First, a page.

Just because there is no mystery about this, it doesn’t follow that it should be reported publicly, debated in the State Duma, speculated and advertised by bloggers, podcasters, and twitterers.  In war what should not be said cannot be said. When the war ends, then there will be none.  



By John Helmer, Moscow

Alas and alack for the Berlin Blockade of 1948-49 (Berliner Luftbrücke): those were the days when the Germans waved their salutes against the unification of Germany demilitarised and denazified; and cheered instead for their alliance with the US and British armies to fight another seventy years of war in order to achieve what they and Adolf Hitler hadn’t managed, but which they now hope to achieve under  Olaf Scholtz — the defeat of the Russian Army and the destruction of Russia.

How little the Germans have changed.

But alas and alack — the Blockade now is the one they and the NATO armies aim to enforce against Russia. “We are drawing up a new National Security Strategy,” according to Foreign Minister Annalena Baerbock. “We are taking even the most severe scenarios seriously.”  By severe Baerbock means nuclear. The new German generation — she has also declared “now these grandparents, mothers, fathers and their children sit at the kitchen table and discuss rearmament.”  

So, for Russia to survive the continuation of this war, the Germans and their army must be fought and defeated again. That’s the toast of Russian people as they salute the intrepid flyers who are beating the Moscow Blockade.  



By John Helmer, Moscow

Last week the International Atomic Energy Agency’s (IAEA) board of governors voted to go to war with Russia by a vote of 26 member countries against 9.

China, Vietnam, India, Pakistan, Egypt, Senegal and South Africa voted against war with Russia.  

The IAEA Secretary-General Rafael Grossi (lead image, left) has refused to tell the press whether a simple majority of votes (18) or a super-majority of two-thirds (23) was required by the agency charter for the vote; he also wouldn’t say which countries voted for or against. The United Nations Secretary-General Antonio Guterres then covered up for what had happened by telling the press: “I believe that [IAEA’s] independence that exists and must be preserved is essential. The IAEA cannot be the instrument of parties against other parties.” The IAEA vote for war made a liar of Guterres.

In the IAEA’s 65-year history, Resolution Number 58, the war vote of September 15, 2022,  is the first time the agency has taken one side in a war between member countries when nuclear reactors have either been attacked or threatened with attack. It is also the first time the IAEA has attacked one of its member states, Russia, when its military were attempting to protect and secure a nuclear reactor from attack by another member state, the Ukraine, and its war allies, the US, NATO and the European Union states. The vote followed the first-ever IAEA inspection of a nuclear reactor while it was under active artillery fire and troop assault.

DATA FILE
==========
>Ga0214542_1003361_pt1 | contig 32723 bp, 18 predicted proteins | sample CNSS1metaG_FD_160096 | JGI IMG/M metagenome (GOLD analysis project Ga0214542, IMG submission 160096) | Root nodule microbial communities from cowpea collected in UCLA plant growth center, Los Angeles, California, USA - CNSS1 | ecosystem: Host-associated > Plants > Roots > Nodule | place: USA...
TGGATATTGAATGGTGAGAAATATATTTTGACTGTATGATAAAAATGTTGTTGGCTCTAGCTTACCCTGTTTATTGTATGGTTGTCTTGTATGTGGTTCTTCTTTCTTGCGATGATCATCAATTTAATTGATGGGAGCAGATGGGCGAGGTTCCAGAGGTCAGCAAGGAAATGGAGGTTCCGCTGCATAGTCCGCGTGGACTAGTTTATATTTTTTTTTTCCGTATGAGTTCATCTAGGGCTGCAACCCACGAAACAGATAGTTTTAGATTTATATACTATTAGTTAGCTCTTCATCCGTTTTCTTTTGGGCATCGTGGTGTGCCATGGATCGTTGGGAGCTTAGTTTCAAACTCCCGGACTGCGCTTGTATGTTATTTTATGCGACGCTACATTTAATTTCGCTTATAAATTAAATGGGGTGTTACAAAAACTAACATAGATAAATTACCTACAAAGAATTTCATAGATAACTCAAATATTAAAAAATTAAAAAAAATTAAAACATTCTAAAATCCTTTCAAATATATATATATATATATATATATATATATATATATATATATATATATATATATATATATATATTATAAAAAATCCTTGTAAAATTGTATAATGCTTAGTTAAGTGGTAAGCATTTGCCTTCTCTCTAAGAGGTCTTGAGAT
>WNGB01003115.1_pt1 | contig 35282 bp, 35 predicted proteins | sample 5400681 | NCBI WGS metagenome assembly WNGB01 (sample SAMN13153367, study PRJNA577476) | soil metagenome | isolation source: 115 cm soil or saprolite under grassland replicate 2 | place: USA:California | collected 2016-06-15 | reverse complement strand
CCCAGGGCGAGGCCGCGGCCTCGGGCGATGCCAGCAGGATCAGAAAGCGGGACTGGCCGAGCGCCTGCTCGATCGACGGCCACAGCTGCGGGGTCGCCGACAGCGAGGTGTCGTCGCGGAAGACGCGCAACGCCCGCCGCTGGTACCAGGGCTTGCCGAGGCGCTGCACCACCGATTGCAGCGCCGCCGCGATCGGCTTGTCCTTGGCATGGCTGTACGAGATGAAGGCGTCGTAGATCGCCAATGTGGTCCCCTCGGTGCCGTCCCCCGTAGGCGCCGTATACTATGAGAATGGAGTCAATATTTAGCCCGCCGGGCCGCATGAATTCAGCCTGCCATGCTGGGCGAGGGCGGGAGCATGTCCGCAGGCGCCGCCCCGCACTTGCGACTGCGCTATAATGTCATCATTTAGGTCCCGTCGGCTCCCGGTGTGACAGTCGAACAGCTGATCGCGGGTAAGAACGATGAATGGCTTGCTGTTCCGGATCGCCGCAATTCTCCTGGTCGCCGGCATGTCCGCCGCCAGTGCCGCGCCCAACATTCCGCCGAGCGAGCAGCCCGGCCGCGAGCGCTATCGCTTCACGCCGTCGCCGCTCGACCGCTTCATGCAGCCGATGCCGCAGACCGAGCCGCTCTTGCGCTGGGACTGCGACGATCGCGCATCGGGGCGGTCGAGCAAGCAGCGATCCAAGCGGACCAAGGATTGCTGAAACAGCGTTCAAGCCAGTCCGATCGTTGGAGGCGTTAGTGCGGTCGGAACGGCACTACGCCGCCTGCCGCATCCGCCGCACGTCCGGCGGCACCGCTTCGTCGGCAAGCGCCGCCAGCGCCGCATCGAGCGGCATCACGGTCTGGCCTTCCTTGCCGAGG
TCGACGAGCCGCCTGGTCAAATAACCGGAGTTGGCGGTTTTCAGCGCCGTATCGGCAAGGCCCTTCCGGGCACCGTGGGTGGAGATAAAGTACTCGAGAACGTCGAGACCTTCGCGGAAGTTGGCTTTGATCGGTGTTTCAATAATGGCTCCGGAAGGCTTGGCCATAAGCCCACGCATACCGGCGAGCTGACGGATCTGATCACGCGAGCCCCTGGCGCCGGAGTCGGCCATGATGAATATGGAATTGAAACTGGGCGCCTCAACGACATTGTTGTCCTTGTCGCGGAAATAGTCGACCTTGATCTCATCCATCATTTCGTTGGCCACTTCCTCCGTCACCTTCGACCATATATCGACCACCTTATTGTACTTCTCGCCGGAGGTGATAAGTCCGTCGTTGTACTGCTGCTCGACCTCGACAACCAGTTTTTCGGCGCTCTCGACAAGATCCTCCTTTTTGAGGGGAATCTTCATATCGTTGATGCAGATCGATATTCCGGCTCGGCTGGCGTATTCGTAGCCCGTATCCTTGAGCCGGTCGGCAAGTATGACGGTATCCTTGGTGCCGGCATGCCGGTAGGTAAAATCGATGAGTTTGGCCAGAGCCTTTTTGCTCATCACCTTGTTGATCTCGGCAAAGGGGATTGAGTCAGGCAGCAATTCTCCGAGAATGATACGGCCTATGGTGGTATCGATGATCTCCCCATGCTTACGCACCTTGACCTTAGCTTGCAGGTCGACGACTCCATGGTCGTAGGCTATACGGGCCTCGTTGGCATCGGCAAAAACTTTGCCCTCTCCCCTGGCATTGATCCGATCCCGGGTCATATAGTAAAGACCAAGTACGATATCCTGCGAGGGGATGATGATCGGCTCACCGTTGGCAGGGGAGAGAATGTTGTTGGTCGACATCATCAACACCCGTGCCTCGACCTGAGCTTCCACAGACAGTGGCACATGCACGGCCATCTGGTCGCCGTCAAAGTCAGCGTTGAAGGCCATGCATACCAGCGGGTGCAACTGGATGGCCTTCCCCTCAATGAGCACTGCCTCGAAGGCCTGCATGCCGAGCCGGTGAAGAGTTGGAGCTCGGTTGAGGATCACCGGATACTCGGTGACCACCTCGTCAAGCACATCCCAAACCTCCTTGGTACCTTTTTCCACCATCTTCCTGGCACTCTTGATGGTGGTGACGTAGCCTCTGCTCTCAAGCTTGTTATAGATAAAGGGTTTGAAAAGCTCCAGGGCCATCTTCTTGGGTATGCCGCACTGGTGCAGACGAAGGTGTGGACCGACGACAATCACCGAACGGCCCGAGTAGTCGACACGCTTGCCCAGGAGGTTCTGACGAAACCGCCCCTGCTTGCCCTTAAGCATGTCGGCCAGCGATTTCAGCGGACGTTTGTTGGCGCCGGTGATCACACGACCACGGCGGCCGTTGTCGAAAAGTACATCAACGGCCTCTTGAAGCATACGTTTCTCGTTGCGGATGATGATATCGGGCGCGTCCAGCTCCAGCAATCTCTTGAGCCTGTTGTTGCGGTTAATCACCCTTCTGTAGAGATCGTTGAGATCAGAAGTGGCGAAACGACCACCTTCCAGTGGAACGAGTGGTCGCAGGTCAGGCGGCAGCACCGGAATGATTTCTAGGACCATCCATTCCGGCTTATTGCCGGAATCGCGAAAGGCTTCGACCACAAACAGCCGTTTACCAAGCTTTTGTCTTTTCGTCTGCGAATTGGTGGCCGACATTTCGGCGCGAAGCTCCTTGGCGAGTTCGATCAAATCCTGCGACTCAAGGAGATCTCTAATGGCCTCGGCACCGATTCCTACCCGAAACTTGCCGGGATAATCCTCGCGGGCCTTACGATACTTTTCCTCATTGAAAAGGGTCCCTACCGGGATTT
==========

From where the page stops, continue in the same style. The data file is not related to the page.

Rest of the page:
There is a first time for everything but this is the end of the IAEA. On to the scrap heap of good intentions and international treaties, the IAEA is following the Organisation for the Prohibition of Chemical Weapons (OPCW), and the UN Secretary-General himself.  Listen to this discussion of the past history when the IAEA responded quite differently following the Iranian and Israeli air-bombing attacks on the Iraqi nuclear reactor known as Osirak, and later, the attacks on Pakistan’s nuclear weapons sites.



By John Helmer, Moscow

The International Atomic Energy Agency (IAEA) decided this week to take the side of Ukraine in the current war; blame Russia for the shelling of the Zaporozhye Nuclear Power Plant (ZNPP); and issue a demand for Russia to surrender the plant to the Kiev regime “to regain full control over all nuclear facilities within Ukraine’s internationally recognized borders, including the Zaporizhzhya Nuclear Power Plant.”      

This is the most dramatic shift by the United Nations (UN) nuclear power regulator in the 65-year history of the organisation based in Vienna.

The terms of the IAEA Resolution Number 58, which were proposed early this week by the Polish and Canadian governors on the agency board, were known in advance by UN Secretary-General Antonio Guterres when he spoke by telephone with President Vladimir Putin in the late afternoon of September 14, before the vote was taken. Guterres did not reveal what he already knew would be the IAEA action the next day.  



By John Helmer, Moscow

Never mind that King Solomon said proverbially three thousand years ago, “a merry heart doeth good like a medicine.”  

With seven hundred wives and three hundred concubines, Solomon realized he was the inventor of the situation comedy. If not for the sitcom as his medicine, the bodily and psychological stress Old Solly had to endure in the bedroom would have killed him long before he made it to his death bed at eighty years of age,  after ruling his kingdom for forty of them.

After the British sitcom died in the 1990s, the subsequent stress has not only killed very large numbers of ordinary people. It has culminated today in a system of rule according to which a comic king in Buckingham Palace must now manage the first prime minister in Westminster  history to be her own joke.